GRAD Alumni Research Award 2014 Recipient: Julianna Bozler, MCB

Many fundamental advances in the field of innate immunity have been made through studying the immune system of the fruit fly, Drosophila melanogaster.  Their simplified physiology has allowed for the identification and dissection of conserved immune receptors and signaling pathways, which have resulted in numerous medical advances and contributed greatly to the overall progress of the immunity field.  The value of studying invertebrate immunity has been recognized by many, with a variety of researchers exploring this topic in model systems ranging from aphids to grasshoppers.  One project in the Bosco Lab is expanding the investigation of the immune system to other closely related fruit fly species, we are not only shedding light on the evolution of the immune system, but also hope to discover novel immune processes. 

Through this investigation, we have begun to characterize a poorly described immune cell termed a nematocyte.  These cells are generated in response to an immune challenge, such as infection of a parasite.  We have shown that, upon immune induction, nematocytes develop long projectiles, and create an organized meshwork of cells analogous to a cell ‘web’.  The effectiveness of these cells as a part of the immune response is dependent on the creation of this multi-cellular structure.  However, the type of attachments between cells in these structures cannot be determined using standard light microscopy and remains an open question in our research.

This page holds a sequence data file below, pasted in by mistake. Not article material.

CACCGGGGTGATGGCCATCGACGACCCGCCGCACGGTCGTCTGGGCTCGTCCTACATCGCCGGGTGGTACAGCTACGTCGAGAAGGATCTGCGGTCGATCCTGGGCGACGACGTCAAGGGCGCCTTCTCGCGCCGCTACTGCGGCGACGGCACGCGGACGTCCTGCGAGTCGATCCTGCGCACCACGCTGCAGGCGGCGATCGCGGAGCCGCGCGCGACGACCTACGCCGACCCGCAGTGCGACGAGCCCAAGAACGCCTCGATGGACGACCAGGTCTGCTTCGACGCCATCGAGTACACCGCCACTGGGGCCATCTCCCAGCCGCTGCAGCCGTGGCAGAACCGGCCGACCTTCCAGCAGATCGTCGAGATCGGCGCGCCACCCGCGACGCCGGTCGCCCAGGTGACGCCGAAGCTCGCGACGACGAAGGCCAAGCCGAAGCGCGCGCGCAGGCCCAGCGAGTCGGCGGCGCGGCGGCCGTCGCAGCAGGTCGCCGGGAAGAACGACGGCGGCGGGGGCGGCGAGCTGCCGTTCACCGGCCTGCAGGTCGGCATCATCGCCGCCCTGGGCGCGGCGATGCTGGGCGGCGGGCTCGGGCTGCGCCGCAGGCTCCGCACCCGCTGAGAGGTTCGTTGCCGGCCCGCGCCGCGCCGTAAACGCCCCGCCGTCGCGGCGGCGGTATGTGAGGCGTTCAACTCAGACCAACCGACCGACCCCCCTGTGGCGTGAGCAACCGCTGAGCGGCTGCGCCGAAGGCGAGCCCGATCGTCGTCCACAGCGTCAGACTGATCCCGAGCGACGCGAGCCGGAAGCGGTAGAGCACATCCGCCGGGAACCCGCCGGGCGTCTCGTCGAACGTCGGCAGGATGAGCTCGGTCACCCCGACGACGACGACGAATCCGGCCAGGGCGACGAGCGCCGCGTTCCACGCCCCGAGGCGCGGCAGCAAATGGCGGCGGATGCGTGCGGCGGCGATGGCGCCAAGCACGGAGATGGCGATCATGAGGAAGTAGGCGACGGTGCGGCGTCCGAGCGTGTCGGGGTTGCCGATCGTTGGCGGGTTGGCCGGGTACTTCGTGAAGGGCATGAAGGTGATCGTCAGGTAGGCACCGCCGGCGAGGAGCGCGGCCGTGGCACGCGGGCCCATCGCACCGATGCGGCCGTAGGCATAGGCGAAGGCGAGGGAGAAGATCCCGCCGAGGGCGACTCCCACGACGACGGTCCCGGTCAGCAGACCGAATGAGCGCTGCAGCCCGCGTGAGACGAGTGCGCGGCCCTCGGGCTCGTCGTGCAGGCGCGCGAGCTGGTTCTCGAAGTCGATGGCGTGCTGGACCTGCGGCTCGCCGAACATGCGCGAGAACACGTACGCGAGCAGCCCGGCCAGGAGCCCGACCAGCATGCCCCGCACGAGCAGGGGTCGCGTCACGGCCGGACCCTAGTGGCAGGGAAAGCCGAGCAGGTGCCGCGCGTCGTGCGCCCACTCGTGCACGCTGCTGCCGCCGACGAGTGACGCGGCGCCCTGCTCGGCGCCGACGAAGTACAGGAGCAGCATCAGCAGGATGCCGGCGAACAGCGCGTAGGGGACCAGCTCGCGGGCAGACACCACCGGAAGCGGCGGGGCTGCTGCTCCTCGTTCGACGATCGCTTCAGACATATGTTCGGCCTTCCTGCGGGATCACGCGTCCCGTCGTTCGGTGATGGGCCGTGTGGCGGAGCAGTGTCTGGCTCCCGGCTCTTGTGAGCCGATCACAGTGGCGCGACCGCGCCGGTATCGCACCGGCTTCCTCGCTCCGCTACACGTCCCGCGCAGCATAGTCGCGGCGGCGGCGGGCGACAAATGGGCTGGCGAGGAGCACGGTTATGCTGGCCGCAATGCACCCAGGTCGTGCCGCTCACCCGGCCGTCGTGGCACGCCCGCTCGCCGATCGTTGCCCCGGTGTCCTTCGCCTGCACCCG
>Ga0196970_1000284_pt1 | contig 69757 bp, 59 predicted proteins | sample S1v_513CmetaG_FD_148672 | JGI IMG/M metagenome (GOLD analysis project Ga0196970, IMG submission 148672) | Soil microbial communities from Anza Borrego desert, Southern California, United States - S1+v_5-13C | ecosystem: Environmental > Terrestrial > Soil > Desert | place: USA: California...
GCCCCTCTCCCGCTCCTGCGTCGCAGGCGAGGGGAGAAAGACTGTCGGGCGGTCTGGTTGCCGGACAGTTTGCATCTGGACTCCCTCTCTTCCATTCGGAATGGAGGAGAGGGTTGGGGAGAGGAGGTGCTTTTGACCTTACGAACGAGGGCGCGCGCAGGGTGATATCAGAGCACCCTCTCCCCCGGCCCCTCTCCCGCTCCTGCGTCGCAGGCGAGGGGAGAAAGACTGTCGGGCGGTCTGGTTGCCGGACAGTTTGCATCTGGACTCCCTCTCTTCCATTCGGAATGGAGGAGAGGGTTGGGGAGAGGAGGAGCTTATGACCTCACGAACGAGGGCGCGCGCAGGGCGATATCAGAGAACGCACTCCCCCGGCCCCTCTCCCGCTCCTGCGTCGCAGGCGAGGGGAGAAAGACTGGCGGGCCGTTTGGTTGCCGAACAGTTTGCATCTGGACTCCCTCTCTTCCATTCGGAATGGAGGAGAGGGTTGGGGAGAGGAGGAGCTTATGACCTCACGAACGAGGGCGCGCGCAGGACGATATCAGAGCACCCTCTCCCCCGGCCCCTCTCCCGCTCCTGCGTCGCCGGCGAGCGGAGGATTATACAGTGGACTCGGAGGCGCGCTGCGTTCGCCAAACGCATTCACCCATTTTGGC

With the generous support of the Alumni Research Award we have been able to explore the ultrastructure of these cells using transmission electron microscopy (TEM).  This imaging technique has provided a high-resolution view of the internal subcellular structures and organization of these cells that is enhancing our understanding and characterization of this immune response.  In addition, this experiment has allowed us to begin uncovering the larger scale arrangement of these multicellular immune structures.  As we further analyze these images we expect to uncover data that will continue to inform our view of how individual blood cells are able to organize into a larger structure and bring insight into the cellular coordination of this immune response.